Nunavut sets out plan to manage increased cruise ship tourism

“It must not exhaust local and territorial management resources needed to organize and control it”

By LISA GREGOIRE

Lindblad Expeditions' National Geographic vessel, pictured in the background, sailed to Grise Fiord in 2015 with 148 tourists aboard. The Nunavut government plans to introduce new laws and regulations to manage the increase in cruise ship and pleasure craft traffic through its waters. (PHOTO COURTESY OF LINDBLAD EXPEDITIONS)


Lindblad Expeditions’ National Geographic vessel, pictured in the background, sailed to Grise Fiord in 2015 with 148 tourists aboard. The Nunavut government plans to introduce new laws and regulations to manage the increase in cruise ship and pleasure craft traffic through its waters. (PHOTO COURTESY OF LINDBLAD EXPEDITIONS)

With cruise ship traffic growing through Nunavut’s increasingly accessible Northwest Passage, the Nunavut government is getting serious about marine tourism with new laws and regulations coming down the pipe.

In a report tabled by the Economic Development and Transportation Minister at the Nunavut legislature June 6, Monica Ell-Kanayuk outlines her government’s strategy to put money into the hands of local communities and to create rules for visiting tourists and tourism operators.

“The challenge for Nunavut given the growth in marine tourism, and the potential for it to continue growing, is to ensure that this growth occurs in a manner that reflects the goals, interests and needs of Nunavummiut,” says the report, entitled Nunavut Marine Tourism Management Plan 2016-2019.

“This means it must provide local benefits and not cause unacceptable negative outcomes.”

Once you wade through the report’s bureaucratic jargon-heavy “key management goals,” the GN does appear committed to improving the marine management system with defined “actions” and target dates for delivery.

For example, economic development’s tourism division plans to develop codes of conduct for marine tourism operators and visitors and a also a “community code” with “guidelines or helpful hints” on how to host cruise ships in your community — all by November 2016.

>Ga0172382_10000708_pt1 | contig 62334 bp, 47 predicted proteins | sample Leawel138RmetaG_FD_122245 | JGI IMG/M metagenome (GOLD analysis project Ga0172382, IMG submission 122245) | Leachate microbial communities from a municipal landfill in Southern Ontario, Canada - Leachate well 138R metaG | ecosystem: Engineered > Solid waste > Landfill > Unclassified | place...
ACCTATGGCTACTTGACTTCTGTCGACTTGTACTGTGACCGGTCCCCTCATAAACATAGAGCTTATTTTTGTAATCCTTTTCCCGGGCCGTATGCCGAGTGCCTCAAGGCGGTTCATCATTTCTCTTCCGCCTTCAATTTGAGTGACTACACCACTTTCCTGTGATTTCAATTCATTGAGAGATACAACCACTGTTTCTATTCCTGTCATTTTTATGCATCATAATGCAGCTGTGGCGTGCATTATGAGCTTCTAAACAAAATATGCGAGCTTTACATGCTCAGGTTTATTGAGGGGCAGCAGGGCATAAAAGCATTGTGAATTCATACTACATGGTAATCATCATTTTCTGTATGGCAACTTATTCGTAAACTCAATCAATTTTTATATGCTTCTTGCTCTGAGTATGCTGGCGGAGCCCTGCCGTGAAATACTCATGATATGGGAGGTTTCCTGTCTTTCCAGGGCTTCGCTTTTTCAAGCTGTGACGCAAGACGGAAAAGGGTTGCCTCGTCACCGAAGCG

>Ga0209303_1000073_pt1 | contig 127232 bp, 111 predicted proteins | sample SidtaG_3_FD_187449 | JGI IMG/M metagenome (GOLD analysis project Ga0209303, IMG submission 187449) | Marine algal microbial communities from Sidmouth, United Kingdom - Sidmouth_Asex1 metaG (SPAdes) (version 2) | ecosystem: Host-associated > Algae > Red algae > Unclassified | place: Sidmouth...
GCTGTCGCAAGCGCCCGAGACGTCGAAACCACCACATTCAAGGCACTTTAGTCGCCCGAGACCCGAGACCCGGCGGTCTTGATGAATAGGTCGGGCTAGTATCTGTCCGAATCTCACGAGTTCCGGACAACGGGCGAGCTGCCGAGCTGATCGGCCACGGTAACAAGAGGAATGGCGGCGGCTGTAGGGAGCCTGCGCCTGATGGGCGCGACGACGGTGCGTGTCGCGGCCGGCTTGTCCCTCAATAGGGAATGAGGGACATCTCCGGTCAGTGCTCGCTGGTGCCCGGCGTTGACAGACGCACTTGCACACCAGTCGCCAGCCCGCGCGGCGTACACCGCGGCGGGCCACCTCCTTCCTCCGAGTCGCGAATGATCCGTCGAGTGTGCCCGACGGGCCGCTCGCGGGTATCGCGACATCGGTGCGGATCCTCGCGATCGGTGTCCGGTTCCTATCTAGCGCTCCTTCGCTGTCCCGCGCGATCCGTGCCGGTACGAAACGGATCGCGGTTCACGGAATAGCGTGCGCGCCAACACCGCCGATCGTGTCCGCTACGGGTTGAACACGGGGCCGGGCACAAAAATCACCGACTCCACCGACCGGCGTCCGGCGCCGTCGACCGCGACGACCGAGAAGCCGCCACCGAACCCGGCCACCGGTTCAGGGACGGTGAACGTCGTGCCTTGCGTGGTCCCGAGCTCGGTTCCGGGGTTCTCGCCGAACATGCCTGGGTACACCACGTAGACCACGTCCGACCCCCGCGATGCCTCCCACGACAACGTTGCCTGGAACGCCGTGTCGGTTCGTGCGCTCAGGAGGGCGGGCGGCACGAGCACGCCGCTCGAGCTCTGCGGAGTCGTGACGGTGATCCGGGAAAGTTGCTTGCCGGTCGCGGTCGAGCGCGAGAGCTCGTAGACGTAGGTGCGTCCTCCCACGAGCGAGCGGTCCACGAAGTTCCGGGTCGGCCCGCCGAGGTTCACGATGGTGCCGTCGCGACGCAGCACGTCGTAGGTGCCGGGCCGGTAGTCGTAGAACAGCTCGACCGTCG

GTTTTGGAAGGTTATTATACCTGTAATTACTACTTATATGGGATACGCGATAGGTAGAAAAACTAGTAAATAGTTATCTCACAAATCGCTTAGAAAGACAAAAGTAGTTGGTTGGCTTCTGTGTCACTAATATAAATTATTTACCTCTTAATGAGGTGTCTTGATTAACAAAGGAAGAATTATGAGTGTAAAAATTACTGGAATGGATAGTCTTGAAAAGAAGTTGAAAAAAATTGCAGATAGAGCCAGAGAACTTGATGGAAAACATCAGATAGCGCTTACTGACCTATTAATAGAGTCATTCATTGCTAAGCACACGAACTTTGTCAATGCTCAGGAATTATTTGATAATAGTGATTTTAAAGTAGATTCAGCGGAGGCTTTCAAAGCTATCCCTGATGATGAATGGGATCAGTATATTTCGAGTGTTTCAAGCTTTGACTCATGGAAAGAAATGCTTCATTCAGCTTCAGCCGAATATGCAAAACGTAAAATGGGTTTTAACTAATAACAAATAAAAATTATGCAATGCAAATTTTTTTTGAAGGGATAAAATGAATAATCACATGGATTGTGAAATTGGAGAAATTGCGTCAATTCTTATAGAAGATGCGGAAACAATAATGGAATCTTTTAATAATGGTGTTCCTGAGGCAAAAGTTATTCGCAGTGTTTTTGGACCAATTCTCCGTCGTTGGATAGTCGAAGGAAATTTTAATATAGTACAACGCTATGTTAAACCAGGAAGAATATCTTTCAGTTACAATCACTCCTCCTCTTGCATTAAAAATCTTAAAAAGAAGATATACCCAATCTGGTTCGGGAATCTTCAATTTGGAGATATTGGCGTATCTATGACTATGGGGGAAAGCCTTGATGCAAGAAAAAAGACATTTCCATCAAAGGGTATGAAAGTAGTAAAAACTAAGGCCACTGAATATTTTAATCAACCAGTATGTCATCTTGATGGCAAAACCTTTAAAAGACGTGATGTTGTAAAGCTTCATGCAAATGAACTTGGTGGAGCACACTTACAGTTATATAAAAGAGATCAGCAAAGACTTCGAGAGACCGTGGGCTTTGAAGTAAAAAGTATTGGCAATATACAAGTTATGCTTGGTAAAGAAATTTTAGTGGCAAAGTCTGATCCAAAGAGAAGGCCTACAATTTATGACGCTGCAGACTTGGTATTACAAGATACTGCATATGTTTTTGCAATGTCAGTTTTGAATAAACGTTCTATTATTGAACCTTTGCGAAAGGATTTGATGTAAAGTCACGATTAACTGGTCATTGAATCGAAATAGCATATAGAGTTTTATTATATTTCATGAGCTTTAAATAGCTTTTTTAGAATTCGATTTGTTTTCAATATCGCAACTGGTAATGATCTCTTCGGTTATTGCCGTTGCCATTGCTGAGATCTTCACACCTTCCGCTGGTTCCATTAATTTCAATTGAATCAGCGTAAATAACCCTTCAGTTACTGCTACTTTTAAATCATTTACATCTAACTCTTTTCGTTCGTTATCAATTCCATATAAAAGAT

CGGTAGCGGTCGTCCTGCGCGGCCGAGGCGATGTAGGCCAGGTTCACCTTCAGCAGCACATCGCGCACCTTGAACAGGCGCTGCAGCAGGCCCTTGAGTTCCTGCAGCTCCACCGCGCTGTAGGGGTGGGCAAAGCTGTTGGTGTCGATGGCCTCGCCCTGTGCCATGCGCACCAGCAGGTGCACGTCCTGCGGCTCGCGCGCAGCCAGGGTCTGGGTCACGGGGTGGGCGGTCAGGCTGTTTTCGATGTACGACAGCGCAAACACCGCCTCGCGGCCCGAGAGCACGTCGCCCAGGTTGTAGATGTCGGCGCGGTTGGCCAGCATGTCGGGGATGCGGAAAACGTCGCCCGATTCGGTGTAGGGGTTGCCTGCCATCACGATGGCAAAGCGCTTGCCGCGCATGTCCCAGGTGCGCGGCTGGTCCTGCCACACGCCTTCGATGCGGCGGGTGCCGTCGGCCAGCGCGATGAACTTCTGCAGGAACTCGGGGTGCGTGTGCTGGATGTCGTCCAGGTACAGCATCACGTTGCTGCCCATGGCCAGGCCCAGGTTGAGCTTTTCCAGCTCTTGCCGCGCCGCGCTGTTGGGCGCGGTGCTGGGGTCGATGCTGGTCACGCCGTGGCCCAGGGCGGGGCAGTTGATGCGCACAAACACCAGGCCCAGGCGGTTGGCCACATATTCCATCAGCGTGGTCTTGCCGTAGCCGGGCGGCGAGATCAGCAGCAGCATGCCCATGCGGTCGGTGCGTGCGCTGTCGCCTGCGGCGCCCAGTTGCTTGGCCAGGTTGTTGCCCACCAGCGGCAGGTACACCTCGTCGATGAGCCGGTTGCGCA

The GN’s tourism division will also create information packages so communities can learn about things like “visitor behaviour management,” and “the role of the Hamlet in controlling visitors,” as well as community distinctiveness, in order to better prepare for, and attract, cruise ship traffic.

That will all be included in a Tourism Handbook for Nunavut, expected to be ready by September 2017, and distributed at marine tourism awareness sessions that the government plans to hold by March 2018, at a community’s request.

The government also plans to review and amend the Travel and Tourism Act to include new marine tourism regulations for implementation by March 2018.

They also commit to helping communities develop a “tourism plan” — four by March 2017 and another three by March 2018.

Such a plan would lay out how the community wants to manage marine tourism: through a committee, a local co-ordinator or through a visitor’s centre.

According to the report’s figures, the number of passenger vessel voyages through Nunavut waters has nearly quadrupled to 40 in 2015, from 11 in 2005. The estimated number of passengers on those vessels has more than tripled in that time, to 3,680 from 1,045.

Pleasure craft voyages have also increased from nine in 2005 to 30 in 2014.

Tourism staff and stakeholders suspect that upward trend will increase as the Northwest Passage becomes more navigable and as a result of finding the HMS Erebus in Queen Maud Gulf near Gjoa Haven — one of two ships lost during the 1845 Sir John Franklin Expedition through the Northwest Passage.

That increased cruise traffic could mean more jobs and economic opportunities for local people but also has the potential for “negative outcomes, including negative interactions between tourists and local people or between tourists and wildlife,” the report warns.

For marine tourism to be successful, the report says, it must contribute to local jobs and businesses, “without negative social and cultural outcomes and it must not exhaust local and territorial management resources needed to organize and control it.”

Part of that will be avoided by a lot of “communication.”

The report notes better communication is necessary, between government tourism staffers and communities and between communities and tourism operators.

For example, GN tourism staff within the EDT department will compile and distribute information to communities on “successful marine tourism examples and models,” as well as updated marine tourism data beginning this summer.

With the help of Nunavut Tourism, GN staff will also develop a communication plan and materials for the commercial and non-commercial marine tourism sectors by March 2017.

Aside from all the paper generated from those information materials and communications strategies, the marine management report also recommends that GN tourism officers and staff provide input on “strategic marine tourism transportation infrastructure by March 2018.”

The report gives no detail as to what kind of infrastructure they have in mind.

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